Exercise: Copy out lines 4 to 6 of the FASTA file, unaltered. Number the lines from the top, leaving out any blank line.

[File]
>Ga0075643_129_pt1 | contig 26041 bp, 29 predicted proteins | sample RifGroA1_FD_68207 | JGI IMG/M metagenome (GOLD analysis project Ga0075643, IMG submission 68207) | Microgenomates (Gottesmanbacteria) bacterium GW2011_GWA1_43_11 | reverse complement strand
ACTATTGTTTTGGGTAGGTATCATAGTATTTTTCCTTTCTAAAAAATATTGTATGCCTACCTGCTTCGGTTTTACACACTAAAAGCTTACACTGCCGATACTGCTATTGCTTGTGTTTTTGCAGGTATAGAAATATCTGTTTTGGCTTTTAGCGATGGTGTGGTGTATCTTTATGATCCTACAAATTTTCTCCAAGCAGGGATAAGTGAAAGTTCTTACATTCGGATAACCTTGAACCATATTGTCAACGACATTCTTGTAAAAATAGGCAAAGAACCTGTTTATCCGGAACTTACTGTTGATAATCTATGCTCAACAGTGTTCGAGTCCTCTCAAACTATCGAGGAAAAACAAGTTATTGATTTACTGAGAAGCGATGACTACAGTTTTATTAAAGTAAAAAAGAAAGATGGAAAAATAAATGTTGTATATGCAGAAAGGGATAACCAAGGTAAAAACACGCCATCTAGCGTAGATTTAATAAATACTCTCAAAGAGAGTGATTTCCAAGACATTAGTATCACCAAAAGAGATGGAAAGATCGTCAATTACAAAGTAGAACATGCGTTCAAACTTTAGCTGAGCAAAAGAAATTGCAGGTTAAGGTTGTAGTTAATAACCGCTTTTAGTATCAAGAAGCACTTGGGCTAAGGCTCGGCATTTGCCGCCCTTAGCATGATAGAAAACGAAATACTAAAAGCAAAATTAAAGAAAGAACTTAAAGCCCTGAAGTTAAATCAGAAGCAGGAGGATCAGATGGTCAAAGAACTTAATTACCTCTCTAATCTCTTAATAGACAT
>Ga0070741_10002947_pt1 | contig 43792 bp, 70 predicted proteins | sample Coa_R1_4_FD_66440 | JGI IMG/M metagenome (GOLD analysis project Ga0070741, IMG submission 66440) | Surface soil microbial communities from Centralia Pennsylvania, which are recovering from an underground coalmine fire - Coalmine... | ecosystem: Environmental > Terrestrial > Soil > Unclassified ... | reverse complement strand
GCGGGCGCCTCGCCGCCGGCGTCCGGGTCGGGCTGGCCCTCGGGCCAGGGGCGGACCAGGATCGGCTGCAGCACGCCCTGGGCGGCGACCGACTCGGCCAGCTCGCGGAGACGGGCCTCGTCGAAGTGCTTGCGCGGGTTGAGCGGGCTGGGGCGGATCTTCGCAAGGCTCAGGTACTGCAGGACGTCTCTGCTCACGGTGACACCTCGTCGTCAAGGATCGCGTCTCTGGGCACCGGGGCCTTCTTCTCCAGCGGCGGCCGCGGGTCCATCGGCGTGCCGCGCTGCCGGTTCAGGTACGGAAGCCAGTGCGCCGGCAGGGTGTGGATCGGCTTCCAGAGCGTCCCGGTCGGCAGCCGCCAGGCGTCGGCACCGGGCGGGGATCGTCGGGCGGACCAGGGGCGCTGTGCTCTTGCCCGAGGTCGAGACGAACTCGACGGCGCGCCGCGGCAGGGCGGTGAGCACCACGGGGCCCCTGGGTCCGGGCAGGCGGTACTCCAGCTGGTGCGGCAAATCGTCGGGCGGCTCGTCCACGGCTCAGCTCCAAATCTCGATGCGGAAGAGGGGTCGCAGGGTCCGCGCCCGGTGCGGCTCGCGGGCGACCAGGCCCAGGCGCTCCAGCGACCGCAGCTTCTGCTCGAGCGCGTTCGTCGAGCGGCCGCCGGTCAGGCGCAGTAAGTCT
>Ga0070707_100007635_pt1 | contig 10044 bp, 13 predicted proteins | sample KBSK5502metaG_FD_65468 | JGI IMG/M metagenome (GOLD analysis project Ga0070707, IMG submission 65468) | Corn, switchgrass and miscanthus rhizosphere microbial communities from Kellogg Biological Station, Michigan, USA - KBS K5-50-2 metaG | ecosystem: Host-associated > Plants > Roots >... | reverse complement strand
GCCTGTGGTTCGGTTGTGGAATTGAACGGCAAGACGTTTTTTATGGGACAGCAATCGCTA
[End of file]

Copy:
GCGGGCGCCTCGCCGCCGGCGTCCGGGTCGGGCTGGCCCTCGGGCCAGGGGCGGACCAGGATCGGCTGCAGCACGCCCTGGGCGGCGACCGACTCGGCCAGCTCGCGGAGACGGGCCTCGTCGAAGTGCTTGCGCGGGTTGAGCGGGCTGGGGCGGATCTTCGCAAGGCTCAGGTACTGCAGGACGTCTCTGCTCACGGTGACACCTCGTCGTCAAGGATCGCGTCTCTGGGCACCGGGGCCTTCTTCTCCAGCGGCGGCCGCGGGTCCATCGGCGTGCCGCGCTGCCGGTTCAGGTACGGAAGCCAGTGCGCCGGCAGGGTGTGGATCGGCTTCCAGAGCGTCCCGGTCGGCAGCCGCCAGGCGTCGGCACCGGGCGGGGATCGTCGGGCGGACCAGGGGCGCTGTGCTCTTGCCCGAGGTCGAGACGAACTCGACGGCGCGCCGCGGCAGGGCGGTGAGCACCACGGGGCCCCTGGGTCCGGGCAGGCGGTACTCCAGCTGGTGCGGCAAATCGTCGGGCGGCTCGTCCACGGCTCAGCTCCAAATCTCGATGCGGAAGAGGGGTCGCAGGGTCCGCGCCCGGTGCGGCTCGCGGGCGACCAGGCCCAGGCGCTCCAGCGACCGCAGCTTCTGCTCGAGCGCGTTCGTCGAGCGGCCGCCGGTCAGGCGCAGTAAGTCT
>Ga0070707_100007635_pt1 | contig 10044 bp, 13 predicted proteins | sample KBSK5502metaG_FD_65468 | JGI IMG/M metagenome (GOLD analysis project Ga0070707, IMG submission 65468) | Corn, switchgrass and miscanthus rhizosphere microbial communities from Kellogg Biological Station, Michigan, USA - KBS K5-50-2 metaG | ecosystem: Host-associated > Plants > Roots >... | reverse complement strand
GCCTGTGGTTCGGTTGTGGAATTGAACGGCAAGACGTTTTTTATGGGACAGCAATCGCTA